## 674. Longest Continuous Increasing Subsequence

Given an unsorted array of integers, find the length of longest `continuous` increasing subsequence (subarray).

Example 1:

```Input: [1,3,5,4,7]
Output: 3
Explanation: The longest continuous increasing subsequence is [1,3,5], its length is 3.
Even though [1,3,5,7] is also an increasing subsequence, it's not a continuous one where 5 and 7 are separated by 4.
```

Example 2:

```Input: [2,2,2,2,2]
Output: 1
Explanation: The longest continuous increasing subsequence is , its length is 1.
```

Note: Length of the array will not exceed 10,000.

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#### Approach #1: Sliding Window [Accepted]

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Intuition and Algorithm

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Every (continuous) increasing subsequence is disjoint, and the boundary of each such subsequence occurs whenever `nums[i-1] >= nums[i]`. When it does, it marks the start of a new increasing subsequence at `nums[i]`, and we store such `i` in the variable `anchor`.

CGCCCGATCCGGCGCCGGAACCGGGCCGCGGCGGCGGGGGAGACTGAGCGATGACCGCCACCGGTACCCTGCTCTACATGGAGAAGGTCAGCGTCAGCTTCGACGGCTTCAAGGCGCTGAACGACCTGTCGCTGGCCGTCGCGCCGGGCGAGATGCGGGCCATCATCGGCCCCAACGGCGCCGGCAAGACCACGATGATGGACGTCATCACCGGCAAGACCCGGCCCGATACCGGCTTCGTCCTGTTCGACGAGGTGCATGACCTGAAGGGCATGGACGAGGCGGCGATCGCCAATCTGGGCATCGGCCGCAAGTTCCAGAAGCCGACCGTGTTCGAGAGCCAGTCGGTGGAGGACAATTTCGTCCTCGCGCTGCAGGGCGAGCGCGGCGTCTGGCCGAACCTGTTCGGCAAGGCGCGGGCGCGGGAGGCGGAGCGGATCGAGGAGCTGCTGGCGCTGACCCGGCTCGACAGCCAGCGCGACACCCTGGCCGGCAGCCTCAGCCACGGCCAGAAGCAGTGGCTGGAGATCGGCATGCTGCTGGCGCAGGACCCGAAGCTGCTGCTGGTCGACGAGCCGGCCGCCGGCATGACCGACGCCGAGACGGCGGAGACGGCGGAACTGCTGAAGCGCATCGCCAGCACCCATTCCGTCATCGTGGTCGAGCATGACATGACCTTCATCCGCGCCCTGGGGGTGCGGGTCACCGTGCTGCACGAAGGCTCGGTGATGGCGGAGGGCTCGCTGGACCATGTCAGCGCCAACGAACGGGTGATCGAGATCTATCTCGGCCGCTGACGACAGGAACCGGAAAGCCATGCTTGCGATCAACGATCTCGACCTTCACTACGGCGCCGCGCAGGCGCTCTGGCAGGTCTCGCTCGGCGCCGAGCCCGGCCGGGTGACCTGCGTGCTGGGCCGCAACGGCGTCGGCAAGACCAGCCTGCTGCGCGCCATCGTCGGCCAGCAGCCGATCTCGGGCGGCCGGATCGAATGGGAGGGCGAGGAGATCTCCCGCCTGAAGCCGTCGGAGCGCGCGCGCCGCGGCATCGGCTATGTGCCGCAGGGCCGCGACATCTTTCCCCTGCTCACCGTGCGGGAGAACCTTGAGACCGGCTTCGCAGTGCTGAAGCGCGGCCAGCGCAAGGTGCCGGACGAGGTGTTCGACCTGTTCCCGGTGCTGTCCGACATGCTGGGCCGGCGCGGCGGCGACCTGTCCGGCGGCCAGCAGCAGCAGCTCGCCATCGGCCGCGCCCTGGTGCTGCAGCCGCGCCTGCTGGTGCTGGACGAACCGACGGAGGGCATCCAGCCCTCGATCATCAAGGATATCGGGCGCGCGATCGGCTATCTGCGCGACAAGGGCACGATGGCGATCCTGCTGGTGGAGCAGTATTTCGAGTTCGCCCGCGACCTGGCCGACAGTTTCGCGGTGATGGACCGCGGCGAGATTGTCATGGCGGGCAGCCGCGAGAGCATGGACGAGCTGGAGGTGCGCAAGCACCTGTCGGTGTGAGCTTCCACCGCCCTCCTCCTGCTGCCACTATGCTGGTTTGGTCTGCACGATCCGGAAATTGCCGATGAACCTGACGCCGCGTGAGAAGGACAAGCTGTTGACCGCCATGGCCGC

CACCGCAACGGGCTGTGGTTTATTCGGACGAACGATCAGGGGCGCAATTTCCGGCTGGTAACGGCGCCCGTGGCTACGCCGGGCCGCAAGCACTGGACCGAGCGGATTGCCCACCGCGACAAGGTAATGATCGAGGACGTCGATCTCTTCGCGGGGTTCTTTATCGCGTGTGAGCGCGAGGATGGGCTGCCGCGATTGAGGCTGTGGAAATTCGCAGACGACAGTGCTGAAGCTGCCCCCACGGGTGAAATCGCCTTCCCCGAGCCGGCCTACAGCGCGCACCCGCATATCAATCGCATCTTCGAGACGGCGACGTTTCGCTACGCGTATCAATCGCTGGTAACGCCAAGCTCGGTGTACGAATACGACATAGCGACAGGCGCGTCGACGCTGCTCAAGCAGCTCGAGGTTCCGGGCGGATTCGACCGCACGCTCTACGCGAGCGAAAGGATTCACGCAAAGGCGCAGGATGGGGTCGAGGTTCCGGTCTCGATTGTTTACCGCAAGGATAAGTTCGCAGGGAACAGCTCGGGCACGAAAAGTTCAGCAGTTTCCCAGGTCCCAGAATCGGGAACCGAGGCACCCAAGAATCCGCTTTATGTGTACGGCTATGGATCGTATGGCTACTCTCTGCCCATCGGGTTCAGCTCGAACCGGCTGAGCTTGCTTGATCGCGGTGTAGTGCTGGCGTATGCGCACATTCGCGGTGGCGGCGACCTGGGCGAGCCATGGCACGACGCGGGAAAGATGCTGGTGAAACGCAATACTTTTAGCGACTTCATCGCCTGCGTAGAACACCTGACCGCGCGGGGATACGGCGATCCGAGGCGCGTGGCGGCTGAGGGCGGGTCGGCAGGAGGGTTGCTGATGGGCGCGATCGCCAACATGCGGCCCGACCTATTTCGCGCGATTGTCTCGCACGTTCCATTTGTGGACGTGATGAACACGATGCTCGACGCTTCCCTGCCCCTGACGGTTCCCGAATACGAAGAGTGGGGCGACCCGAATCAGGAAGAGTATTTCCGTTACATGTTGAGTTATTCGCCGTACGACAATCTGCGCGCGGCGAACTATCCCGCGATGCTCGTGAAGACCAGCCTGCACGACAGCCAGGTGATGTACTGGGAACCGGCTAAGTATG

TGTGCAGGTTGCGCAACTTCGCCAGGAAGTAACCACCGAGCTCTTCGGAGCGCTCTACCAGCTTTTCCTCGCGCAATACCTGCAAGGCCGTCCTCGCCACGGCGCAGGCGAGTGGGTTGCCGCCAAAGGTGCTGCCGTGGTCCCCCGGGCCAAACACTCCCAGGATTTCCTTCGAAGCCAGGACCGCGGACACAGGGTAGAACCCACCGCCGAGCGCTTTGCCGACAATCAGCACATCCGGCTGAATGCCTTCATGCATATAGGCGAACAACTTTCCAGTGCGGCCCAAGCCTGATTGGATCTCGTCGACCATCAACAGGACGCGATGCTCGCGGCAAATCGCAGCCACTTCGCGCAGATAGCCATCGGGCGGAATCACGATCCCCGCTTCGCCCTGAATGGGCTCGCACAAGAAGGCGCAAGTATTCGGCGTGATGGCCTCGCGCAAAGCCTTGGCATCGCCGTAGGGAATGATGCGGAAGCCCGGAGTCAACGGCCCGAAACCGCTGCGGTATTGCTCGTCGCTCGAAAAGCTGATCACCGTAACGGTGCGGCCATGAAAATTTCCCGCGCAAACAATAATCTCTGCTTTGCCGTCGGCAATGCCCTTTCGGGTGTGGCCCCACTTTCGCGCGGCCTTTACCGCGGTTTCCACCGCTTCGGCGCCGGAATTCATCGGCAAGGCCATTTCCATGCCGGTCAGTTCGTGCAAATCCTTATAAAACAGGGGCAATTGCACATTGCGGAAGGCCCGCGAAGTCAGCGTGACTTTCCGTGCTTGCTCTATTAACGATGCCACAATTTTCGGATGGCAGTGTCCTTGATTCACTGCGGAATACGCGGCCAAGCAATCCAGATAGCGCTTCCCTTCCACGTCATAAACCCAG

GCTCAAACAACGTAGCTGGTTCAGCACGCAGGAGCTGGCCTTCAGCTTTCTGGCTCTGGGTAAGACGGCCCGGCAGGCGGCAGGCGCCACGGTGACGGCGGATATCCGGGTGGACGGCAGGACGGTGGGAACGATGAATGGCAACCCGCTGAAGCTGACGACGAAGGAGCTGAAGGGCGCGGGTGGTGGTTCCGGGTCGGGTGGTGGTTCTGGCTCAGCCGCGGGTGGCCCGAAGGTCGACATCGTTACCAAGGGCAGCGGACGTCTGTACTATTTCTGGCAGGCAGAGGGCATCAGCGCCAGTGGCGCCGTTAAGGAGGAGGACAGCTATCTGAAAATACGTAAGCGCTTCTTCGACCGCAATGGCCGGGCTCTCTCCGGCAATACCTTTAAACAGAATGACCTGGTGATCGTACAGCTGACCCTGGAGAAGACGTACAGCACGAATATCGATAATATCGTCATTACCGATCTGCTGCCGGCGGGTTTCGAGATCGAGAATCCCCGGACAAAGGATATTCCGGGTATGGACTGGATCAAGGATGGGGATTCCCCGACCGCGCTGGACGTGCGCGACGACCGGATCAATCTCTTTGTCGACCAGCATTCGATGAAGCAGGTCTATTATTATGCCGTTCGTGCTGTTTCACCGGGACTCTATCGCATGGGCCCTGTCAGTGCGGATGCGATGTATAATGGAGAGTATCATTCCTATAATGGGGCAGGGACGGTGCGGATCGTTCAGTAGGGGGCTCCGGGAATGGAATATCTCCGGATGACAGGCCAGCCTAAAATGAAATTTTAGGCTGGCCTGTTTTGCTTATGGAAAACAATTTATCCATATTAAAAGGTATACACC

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For example, if `nums = [7, 8, 9, 1, 2, 3]`, then `anchor` starts at `0` (`nums[anchor] = 7`) and gets set again to `anchor = 3` (`nums[anchor] = 1`). Regardless of the value of `anchor`, we record a candidate answer of `i - anchor + 1`, the length of the subarray `nums[anchor], nums[anchor+1], ..., nums[i]`; and our answer gets updated appropriately.

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Complexity Analysis

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Time Complexity: , where is the length of `nums`. We perform one loop through `nums`.

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Space Complexity: , the space used by `anchor` and `ans`.

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Analysis written by: @awice.

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